Deaths more than doubled on Vancouver Island during last week’s record-breaking heat wave, according to preliminary date from the B.C. Coroners Service.
Ninety-seven Island deaths were reported to the coroner between June 25 and July 1. The average for the same period over the past five years is about 42.
The spike was even more dramatic in other parts of B.C.
The Fraser Health region, which stretches from Boston Bar to Burnaby, saw one of the biggest increases, with 344 deaths last week, nearly seven times higher than average, while Vancouver Coastal Health saw 193, four times higher than average.
Reported deaths also more than doubled in Interior Health and Northern Health, to 110 and 32, respectively.
Overall, the heat wave is suspected to have led to 579 deaths across British Columbia. A total of 777 deaths were reported in the province from June 25 to July 1 — nearly four times the five-year average of 198.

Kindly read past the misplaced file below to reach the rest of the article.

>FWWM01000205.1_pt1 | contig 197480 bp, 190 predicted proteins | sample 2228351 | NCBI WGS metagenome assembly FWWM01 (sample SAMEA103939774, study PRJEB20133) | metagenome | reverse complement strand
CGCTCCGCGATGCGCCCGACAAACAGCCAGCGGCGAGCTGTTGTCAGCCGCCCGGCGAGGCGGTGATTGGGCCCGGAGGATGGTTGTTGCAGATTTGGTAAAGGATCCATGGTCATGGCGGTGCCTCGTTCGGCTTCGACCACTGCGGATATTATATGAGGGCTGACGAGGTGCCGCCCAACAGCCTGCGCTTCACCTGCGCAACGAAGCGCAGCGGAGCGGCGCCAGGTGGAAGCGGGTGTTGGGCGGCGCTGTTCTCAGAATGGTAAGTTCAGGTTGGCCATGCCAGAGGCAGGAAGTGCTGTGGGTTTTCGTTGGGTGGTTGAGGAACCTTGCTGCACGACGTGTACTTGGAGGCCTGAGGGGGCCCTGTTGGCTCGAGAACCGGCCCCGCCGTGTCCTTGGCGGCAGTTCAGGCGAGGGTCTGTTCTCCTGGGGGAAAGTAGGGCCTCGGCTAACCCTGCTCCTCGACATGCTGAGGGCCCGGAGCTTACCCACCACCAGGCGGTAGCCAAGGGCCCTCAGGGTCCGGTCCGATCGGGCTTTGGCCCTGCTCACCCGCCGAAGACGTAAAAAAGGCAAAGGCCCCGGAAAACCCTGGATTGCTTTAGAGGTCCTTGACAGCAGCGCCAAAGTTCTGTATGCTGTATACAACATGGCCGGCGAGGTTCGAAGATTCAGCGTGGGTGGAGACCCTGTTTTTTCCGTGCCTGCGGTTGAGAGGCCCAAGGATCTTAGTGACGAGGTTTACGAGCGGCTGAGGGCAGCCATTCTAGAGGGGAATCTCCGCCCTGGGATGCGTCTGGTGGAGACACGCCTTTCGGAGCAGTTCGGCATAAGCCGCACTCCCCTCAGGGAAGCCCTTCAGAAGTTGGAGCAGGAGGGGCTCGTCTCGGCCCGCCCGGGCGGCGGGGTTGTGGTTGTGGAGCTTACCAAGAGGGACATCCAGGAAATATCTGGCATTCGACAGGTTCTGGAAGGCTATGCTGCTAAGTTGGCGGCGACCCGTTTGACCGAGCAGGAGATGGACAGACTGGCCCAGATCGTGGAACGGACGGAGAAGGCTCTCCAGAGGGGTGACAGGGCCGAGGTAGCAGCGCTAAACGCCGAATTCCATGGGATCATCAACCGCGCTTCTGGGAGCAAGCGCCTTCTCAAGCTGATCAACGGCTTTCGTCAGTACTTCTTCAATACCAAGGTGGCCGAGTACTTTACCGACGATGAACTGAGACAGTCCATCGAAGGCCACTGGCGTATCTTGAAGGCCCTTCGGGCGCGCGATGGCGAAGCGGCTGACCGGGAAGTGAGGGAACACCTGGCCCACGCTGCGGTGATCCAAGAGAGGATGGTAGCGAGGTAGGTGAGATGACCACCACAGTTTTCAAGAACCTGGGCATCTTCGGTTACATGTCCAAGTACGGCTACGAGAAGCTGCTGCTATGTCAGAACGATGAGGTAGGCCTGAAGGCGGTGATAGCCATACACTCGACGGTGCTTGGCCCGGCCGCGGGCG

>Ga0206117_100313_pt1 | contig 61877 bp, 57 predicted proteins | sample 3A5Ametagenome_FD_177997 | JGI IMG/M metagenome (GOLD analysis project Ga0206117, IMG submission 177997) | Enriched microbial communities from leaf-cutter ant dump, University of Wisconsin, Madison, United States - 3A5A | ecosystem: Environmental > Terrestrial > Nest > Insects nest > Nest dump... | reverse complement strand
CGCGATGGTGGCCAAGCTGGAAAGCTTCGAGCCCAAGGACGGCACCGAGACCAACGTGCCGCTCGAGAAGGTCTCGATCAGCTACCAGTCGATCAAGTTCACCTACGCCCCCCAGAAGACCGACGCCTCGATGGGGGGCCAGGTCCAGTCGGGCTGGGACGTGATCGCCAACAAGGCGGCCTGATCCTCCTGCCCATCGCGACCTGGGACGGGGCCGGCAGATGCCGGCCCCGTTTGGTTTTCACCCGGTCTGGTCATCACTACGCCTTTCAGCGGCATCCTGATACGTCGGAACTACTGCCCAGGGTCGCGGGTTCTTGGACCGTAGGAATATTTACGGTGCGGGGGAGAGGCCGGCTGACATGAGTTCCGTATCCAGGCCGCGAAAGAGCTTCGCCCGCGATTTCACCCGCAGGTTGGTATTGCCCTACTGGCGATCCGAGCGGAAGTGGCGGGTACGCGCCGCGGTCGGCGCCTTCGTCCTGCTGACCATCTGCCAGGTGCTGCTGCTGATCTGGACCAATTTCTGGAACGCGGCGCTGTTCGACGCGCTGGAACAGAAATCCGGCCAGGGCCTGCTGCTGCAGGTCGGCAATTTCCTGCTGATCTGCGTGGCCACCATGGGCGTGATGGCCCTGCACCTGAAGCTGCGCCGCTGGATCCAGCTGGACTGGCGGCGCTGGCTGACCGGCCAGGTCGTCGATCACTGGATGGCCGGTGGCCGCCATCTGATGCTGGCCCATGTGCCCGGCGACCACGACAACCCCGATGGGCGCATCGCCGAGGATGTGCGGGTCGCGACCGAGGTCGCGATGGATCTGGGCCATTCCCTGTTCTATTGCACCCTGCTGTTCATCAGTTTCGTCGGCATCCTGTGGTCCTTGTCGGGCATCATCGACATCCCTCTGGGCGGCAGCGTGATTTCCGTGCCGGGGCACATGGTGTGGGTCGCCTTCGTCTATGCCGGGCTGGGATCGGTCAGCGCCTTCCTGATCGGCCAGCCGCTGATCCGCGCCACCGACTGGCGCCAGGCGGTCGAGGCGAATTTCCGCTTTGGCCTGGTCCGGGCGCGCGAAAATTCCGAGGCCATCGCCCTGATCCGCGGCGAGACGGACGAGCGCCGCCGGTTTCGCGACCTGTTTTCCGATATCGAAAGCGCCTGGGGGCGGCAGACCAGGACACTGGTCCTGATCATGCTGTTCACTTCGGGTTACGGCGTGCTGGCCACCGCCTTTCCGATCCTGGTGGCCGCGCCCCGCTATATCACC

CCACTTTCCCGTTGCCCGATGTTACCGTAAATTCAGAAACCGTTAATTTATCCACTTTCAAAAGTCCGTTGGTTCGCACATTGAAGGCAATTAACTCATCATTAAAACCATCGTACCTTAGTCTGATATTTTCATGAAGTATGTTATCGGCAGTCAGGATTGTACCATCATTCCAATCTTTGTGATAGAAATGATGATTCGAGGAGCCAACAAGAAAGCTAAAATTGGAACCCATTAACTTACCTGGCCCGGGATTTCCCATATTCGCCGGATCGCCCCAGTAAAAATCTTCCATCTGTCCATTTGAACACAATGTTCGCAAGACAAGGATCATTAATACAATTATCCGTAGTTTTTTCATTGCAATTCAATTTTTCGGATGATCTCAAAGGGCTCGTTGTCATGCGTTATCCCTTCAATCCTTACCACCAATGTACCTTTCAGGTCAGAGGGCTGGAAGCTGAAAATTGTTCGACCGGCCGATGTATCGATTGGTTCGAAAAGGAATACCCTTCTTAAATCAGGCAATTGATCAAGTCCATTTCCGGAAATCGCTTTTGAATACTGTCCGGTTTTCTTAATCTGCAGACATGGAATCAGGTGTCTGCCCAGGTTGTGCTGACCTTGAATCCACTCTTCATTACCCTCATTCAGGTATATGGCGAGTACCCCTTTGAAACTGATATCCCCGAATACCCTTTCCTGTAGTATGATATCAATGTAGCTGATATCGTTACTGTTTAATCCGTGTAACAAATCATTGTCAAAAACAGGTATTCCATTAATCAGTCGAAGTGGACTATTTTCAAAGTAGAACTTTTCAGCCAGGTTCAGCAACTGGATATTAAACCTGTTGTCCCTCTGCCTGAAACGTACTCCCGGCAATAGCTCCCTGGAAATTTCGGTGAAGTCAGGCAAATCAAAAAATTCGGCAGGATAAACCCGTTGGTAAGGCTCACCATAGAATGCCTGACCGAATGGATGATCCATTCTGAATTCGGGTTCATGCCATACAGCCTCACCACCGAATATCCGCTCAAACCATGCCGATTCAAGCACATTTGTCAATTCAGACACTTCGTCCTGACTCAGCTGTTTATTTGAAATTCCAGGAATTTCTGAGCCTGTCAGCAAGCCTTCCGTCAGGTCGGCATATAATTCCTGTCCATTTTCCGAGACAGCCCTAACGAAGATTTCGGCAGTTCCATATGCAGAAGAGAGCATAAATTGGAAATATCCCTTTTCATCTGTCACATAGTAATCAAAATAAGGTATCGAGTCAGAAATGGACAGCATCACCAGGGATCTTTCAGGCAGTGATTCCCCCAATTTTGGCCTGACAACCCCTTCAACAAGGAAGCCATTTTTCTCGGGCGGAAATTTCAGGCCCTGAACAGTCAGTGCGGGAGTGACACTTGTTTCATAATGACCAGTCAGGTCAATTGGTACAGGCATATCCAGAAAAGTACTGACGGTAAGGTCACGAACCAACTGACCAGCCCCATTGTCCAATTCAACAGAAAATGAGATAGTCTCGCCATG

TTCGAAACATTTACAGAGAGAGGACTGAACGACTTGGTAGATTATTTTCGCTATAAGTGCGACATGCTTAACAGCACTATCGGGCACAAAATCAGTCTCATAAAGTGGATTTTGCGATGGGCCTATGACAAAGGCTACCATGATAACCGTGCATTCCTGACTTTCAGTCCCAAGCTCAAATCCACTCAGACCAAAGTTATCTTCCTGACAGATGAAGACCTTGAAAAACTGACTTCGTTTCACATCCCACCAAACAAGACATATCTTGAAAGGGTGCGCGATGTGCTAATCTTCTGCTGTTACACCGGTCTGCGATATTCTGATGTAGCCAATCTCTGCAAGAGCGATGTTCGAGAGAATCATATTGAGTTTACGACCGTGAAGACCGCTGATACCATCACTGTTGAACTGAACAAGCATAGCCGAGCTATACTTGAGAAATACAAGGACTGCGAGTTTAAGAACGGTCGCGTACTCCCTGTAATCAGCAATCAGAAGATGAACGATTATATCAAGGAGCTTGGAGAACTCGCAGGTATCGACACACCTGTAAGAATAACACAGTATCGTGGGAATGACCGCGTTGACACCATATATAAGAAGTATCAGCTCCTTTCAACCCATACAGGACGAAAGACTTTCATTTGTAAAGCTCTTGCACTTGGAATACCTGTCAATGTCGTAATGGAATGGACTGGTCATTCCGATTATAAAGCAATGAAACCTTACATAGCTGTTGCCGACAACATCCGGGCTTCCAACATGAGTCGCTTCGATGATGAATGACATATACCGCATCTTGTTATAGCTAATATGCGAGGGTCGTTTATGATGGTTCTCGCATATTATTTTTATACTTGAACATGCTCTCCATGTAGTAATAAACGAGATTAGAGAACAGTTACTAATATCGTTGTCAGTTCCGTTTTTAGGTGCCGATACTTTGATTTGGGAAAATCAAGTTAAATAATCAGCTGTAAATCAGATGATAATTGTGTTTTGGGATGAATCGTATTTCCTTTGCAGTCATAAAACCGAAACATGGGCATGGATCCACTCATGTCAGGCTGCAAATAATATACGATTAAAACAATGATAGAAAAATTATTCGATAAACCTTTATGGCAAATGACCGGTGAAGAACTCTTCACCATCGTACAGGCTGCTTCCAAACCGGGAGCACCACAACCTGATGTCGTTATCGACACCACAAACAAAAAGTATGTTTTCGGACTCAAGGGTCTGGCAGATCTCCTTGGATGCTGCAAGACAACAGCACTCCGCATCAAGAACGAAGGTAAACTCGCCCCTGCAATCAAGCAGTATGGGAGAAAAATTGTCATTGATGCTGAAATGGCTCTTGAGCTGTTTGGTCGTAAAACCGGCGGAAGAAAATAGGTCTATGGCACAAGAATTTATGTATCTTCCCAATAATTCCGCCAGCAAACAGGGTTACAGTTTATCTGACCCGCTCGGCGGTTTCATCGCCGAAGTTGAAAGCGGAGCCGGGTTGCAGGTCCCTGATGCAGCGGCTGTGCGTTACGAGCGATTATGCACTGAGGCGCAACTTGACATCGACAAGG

None of the deaths has been confirmed as heat-related and investigators are still working to establish how and why so many more people died, the B.C. Coroners Service said.
Death by heat is notoriously hard to track as rising temperatures can trigger chronic illnesses, and deaths are often recorded as heart or kidney failure.
However, last week, B.C.’s chief coroner Lisa Lapointe said she suspects at least a portion of the deaths to be heat related; many of those who died were found alone in poorly ventilated apartments.
“This, frankly, took many of us off guard,” Lapointe said Wednesday. “I think it’s very likely many of us misunderstood the extreme risk.”
The B.C. Coroners Service is conducting a broader investigation into what caused the spike in deaths, whether COVID-19 restrictions made conditions worse and what might be done in the future to save lives in the face of climate-driven extreme heat events.
The results are expected in the coming months.